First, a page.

Introducing our seven seasons



The Seven Seasons of Peninsula Hot Springs is inspired by First Nations people, the world over, where people are connected to a geographic space; the plants, animals and seasonal cycles that guide their annual life cycles. This always solidified knowledge of place and connected the indigenous peoples to country and to the cyclical nature of life.

Here at Peninsula Hot Springs, we celebrate nature and actively seek to regenerate the original vegetation types that preceded the paddocks and bring back the animals that once were common here before colonisation. We want everyone, our staff and guests, to connect to the land we stand on, to understand the subtle differences of the seasonal cycles and bring about awareness of the beauty of the plants, animals and land we share the space with. We mark the change of seasons by recognising ‘flags’ that herald and delineate each change. Each time you visit us, we invite you to immerse yourself in nature and notice the natural beauty of each season.

Running Postie

First moon event in August – August 15 2019

We begin to see vibrant colours emerge as indigenous plants begin to come to life after a long cold period; the yellow of the Hedge and Coast Wattle blossoms, and of course the vivid red of the Running Postie blooms, this season’s iconic flag. Our vocal friends become more active during this season as our days begin with the early morning calls of the Little Wattle birds and conclude with the echoing sounds of the Eastern Banjo frogs at dusk. We see magpies assert dominance and territory across the skies and wind and rain events intensifies.

Blue Tongue lizards

Full moon event next to the Spring equinox – September 15 2019

The days are growing longer and we feel the temperature slowly start to rise with the stir of warm north winds. Blue Tongue lizards emerge from hibernation as this season’s iconic flag, birds sit protectively over their eggs and honey bees begin to swarm as our Coastal Tea Trees, Flax Lilies and Purple Swainson’s Peas all come into flower.

Butterflies

First moon event in early November – November 13 2019

Butterfly season begins with colourful beings beginning to emerge and seem to float through the air as this season’s main flag. We see the flowering of our Kangaroo and Wallaby grasses and Wattle seed pods develop. Little birds emerge from their eggs, cared for by their parents teaching them what they need to know about the new world.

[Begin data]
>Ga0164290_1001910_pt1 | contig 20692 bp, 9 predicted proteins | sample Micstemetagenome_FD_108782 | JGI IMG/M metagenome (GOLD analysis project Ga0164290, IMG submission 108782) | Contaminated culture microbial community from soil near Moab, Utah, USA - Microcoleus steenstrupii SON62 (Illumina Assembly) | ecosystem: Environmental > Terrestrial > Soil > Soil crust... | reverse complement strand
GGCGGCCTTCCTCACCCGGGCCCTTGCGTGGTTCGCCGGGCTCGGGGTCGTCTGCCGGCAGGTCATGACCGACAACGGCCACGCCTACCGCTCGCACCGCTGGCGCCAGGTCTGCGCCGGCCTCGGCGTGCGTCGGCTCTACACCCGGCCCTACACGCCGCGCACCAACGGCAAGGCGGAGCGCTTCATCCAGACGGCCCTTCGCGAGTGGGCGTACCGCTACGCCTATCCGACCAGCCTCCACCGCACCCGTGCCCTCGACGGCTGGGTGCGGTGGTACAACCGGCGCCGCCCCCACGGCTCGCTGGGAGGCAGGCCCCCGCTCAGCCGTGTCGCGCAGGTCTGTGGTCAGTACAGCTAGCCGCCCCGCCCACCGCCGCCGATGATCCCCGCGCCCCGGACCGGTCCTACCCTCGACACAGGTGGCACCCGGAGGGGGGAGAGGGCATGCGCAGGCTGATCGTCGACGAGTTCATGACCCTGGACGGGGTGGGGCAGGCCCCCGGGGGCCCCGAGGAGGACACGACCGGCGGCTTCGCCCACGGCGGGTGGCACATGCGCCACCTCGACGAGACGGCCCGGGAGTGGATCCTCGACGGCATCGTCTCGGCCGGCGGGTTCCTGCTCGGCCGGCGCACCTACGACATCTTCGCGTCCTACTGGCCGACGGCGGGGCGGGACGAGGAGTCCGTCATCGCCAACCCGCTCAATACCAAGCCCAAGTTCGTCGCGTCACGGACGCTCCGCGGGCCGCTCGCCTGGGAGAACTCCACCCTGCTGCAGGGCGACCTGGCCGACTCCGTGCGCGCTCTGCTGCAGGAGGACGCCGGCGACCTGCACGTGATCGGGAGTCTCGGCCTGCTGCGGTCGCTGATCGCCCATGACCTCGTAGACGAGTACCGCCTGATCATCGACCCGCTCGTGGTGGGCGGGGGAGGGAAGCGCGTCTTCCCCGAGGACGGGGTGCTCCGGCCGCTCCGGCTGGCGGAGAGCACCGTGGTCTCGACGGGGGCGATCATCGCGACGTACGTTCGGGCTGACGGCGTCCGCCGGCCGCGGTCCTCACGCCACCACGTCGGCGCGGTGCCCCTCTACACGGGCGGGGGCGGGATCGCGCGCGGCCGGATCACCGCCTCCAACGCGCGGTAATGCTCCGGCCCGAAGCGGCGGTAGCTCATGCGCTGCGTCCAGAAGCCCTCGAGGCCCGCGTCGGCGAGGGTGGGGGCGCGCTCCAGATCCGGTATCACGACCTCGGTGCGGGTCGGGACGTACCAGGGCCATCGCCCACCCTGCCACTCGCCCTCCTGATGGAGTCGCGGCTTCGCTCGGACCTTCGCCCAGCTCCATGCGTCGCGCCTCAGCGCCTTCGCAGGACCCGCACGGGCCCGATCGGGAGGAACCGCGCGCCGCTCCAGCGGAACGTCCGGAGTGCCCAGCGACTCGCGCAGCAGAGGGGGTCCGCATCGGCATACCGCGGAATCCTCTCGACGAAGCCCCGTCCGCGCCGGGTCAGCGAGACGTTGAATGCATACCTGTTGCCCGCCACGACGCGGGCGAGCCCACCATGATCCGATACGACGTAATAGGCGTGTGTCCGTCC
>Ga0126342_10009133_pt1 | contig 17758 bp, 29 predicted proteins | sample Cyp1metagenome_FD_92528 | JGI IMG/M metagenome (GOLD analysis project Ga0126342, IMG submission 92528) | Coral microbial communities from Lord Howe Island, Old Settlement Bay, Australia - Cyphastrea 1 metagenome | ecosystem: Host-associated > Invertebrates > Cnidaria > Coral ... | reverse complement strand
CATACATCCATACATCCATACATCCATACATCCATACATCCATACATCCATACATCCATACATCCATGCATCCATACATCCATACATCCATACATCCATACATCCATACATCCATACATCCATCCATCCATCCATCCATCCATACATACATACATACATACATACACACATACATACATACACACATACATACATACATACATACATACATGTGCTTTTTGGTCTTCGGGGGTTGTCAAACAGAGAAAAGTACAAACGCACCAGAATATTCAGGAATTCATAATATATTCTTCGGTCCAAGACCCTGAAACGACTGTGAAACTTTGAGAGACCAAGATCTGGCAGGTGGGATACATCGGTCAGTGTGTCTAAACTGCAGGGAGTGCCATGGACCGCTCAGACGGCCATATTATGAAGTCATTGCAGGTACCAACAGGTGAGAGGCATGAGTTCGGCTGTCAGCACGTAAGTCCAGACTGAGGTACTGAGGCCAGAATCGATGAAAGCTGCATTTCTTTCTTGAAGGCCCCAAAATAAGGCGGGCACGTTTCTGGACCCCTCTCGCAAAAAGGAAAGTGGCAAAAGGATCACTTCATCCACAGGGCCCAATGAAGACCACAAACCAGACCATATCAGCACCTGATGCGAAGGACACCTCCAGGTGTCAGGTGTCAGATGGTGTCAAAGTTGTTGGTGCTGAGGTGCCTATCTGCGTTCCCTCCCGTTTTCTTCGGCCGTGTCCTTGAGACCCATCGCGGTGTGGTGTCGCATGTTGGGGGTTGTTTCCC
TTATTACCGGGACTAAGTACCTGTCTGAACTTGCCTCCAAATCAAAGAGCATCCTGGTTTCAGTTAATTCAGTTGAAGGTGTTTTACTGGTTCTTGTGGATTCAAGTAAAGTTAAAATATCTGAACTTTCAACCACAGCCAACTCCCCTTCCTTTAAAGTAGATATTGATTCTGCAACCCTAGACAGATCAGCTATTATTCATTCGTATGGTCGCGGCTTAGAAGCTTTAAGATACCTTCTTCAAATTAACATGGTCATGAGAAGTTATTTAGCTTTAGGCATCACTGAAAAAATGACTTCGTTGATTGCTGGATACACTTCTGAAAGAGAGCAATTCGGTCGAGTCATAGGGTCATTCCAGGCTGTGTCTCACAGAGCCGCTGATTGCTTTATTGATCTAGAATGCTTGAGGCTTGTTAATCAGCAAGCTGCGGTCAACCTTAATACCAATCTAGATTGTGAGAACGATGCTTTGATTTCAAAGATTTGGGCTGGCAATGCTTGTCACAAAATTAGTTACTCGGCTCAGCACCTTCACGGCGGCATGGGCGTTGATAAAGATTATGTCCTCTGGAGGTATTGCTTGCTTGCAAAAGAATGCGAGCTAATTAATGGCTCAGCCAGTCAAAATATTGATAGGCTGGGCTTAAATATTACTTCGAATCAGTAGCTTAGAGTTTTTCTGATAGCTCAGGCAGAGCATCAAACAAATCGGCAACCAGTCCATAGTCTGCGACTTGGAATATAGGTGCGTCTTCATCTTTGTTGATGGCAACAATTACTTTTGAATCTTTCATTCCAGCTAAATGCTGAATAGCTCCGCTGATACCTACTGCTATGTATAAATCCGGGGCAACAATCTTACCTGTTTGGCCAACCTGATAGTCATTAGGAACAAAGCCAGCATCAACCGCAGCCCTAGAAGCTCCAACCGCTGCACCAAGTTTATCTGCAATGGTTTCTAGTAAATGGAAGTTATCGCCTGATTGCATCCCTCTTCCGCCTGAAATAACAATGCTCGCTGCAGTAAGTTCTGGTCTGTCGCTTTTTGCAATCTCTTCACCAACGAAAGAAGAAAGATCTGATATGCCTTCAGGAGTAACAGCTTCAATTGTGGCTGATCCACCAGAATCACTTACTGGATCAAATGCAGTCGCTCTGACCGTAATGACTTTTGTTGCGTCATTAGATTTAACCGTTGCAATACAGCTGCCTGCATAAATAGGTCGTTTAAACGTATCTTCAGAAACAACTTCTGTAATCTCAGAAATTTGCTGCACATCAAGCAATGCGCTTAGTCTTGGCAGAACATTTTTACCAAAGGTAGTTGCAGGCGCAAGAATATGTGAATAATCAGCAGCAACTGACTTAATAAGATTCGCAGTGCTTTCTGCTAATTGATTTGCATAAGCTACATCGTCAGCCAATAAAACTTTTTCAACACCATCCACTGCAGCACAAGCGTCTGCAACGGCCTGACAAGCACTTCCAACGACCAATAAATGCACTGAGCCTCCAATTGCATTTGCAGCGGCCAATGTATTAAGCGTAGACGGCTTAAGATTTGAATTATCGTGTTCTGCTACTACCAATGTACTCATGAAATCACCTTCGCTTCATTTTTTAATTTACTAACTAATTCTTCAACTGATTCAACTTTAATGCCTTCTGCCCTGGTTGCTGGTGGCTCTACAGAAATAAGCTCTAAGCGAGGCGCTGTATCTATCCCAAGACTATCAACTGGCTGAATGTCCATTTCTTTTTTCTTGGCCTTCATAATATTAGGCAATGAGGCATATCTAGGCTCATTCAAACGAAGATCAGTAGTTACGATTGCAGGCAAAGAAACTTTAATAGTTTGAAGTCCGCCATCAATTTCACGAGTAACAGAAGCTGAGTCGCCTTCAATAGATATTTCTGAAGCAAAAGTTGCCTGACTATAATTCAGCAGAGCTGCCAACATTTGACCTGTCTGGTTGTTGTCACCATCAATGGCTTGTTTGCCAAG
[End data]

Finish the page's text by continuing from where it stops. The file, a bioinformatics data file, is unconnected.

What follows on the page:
Ripening seeds

Moon event next to summer solstice – December 12 2019

Our Bursaria and Moonah trees are covered with flowers and many types of insects dance from flower to flower Moths flutter through the air overnight, congregating around the abundant blossom. Seeds of all sorts begin to ripen. Temperatures begin to soar, storm fronts build as clustering cumulonimbus clouds ominously threaten intense summer storms.

Thirsty land

Moon event late January – January 25 2020

The big dry hits us in full force as intense heat envelops our bodies. The alkaline sands underneath our feet holds onto little water as grasses become parched and dry. The climate is perfect for our Kakalla fruits as they thrive, feeding feathered friends with mistletoe berries. The smell of bushfire smoke lingers in the air as the days are long and dry.

Calm and sleepy land

Moon event next to March equinox – March 24 2020

The frogs have gone silent and the land becomes calm and sleepy. Days shorten and cool, damp evenings replace lingering sunsets. The male ‘She-Oak’s’ are in full bloom with their golden pollen drooping down at a time when nothing else is in flower. The birds stop calling, the frogs go quiet, the insects seem to disappear, and the mornings are beautifully calm.

Mushrooms

Moon event mid-May – May 23 2020

The soils come alive and burst open with the fruiting bodies of the otherwise unseen network of a huge array of mushroom species, our season’s flag. The cool air, dreary mornings and scattered rain doesn’t stop the ringtail possums pairing up to keep warm during the longest of our seven seasons.

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